Now, we understand that sometimes you need to leave projects out. Maybe you are in the middle of a large project and you need something left overnight. In cases like this, it is okay, but you NEED to make prior arrangements with Nick or Justin.

Please put back the equipment the way you found it. Make sure the welding gas is SHUT OFF. The welding cables should be neatly wrapped back onto the welders after they have been allowed to cool. Never step on or kink the welding cables and lines.

Always put any unused materials back on the storage shelf, and throw away unusable scrap.

Sweep the floor and welding table when done.

Make sure to shut off the lights and room ventilation before leaving.

Always leave the space better than you found it.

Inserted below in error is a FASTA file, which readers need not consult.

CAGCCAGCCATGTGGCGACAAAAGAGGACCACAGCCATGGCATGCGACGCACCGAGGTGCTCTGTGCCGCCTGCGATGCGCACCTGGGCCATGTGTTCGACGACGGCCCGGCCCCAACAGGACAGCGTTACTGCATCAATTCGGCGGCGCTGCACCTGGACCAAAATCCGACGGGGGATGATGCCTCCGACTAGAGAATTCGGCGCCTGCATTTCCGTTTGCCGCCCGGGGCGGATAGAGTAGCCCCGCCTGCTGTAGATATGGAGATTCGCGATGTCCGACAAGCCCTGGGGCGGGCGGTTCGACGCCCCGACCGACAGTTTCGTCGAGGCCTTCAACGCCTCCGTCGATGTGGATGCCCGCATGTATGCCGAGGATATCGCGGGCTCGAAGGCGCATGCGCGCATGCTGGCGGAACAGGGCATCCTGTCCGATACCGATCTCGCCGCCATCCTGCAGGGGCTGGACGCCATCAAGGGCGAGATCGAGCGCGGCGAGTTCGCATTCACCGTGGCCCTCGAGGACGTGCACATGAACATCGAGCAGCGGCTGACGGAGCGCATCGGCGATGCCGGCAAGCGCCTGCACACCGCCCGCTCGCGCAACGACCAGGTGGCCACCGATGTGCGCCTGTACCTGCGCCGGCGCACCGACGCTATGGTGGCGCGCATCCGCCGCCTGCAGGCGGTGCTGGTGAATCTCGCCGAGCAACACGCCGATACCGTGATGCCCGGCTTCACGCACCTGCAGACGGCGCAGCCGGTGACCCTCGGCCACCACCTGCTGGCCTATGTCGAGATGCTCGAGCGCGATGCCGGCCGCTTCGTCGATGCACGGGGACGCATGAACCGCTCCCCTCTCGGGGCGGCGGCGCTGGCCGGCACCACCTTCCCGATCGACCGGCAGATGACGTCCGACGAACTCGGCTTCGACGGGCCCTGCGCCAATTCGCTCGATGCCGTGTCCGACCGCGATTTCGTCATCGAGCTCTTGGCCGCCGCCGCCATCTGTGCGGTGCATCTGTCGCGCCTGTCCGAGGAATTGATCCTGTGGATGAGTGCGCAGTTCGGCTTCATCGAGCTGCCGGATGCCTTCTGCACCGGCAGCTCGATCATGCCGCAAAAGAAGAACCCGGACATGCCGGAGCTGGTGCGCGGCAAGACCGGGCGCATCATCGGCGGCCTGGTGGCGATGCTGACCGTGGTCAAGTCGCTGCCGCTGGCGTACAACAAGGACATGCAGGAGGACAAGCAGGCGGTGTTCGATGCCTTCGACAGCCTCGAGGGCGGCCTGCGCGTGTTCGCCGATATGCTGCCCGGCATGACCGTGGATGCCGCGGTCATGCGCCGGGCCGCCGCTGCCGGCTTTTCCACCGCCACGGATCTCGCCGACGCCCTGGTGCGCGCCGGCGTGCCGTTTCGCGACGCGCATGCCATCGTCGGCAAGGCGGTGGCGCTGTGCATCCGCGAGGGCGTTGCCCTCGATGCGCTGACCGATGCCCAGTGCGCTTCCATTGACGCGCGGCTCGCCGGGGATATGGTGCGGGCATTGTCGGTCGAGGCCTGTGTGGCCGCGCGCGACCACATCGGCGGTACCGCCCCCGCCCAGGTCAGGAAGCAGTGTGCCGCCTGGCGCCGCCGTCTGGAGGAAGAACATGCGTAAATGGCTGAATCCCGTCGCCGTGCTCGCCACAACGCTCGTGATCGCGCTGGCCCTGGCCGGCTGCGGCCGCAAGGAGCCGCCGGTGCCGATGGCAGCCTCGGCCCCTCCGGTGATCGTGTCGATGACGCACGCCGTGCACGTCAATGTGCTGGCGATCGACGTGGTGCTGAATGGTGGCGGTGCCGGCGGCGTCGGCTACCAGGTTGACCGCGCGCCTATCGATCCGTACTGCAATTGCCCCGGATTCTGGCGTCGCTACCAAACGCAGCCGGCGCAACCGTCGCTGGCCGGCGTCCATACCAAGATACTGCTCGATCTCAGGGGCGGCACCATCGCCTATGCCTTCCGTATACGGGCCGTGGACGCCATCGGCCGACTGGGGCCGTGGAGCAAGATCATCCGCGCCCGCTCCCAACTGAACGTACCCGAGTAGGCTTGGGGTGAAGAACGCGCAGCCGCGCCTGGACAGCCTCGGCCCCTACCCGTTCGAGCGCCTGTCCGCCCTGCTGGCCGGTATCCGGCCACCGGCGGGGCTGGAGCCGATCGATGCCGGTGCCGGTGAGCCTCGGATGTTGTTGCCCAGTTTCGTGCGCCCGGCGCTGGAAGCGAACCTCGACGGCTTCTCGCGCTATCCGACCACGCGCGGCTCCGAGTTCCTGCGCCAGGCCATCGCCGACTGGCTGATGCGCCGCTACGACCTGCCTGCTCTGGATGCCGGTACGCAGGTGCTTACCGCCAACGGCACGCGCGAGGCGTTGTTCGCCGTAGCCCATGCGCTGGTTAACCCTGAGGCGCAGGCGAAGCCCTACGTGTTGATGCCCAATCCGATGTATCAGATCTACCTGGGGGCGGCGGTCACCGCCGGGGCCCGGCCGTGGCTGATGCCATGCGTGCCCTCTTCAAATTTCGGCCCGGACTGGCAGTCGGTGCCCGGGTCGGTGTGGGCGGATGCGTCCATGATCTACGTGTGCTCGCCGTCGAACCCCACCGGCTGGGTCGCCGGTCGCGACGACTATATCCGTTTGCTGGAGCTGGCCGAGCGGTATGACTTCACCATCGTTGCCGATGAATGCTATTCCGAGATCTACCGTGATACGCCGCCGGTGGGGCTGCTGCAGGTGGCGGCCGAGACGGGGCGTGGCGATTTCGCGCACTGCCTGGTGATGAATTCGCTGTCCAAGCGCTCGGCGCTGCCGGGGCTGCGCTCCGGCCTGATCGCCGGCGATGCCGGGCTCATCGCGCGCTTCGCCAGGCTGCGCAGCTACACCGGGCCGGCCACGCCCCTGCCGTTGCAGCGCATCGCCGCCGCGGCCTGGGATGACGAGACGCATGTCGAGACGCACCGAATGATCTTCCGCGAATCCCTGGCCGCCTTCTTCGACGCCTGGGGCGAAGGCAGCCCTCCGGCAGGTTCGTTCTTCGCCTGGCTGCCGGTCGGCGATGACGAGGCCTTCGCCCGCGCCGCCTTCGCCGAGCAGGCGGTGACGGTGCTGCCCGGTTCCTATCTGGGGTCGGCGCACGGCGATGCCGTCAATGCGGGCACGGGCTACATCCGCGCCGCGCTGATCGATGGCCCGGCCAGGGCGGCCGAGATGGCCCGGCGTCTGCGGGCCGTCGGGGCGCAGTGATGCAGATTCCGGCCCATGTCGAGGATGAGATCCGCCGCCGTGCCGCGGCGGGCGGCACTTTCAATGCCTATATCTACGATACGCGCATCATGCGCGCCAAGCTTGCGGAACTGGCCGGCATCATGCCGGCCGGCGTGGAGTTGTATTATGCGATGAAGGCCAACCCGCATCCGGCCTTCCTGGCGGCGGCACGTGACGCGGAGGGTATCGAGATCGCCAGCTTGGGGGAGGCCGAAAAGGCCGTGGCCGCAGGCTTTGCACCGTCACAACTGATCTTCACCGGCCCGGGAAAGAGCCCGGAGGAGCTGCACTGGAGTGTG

3. Be Professional

This commandment has two sides to it. It covers the idea of acting like professional (which Webster’s defines as “exhibiting a courteous, conscientious, and generally businesslike manner in the workplace”). The term also describes the standards of education and training that prepare members of the profession with the particular knowledge and skills necessary to perform their specific role within that profession. Hopefully, you are learning both of these as part of your education at George Fox University. In the Welding Lab we expect you to develop as a courteous, conscientious, and skilled craftsman, understanding the tools and equipment in the Maker Hub and how to use them effectively.

Being a professional has some obvious ramifications in terms of behavior. First, be Christlike. Think of others better than yourselves. Share. If you have been welding for a prolonged time and someone else is waiting for the machine, let them use the machine for a while. This is being a professional.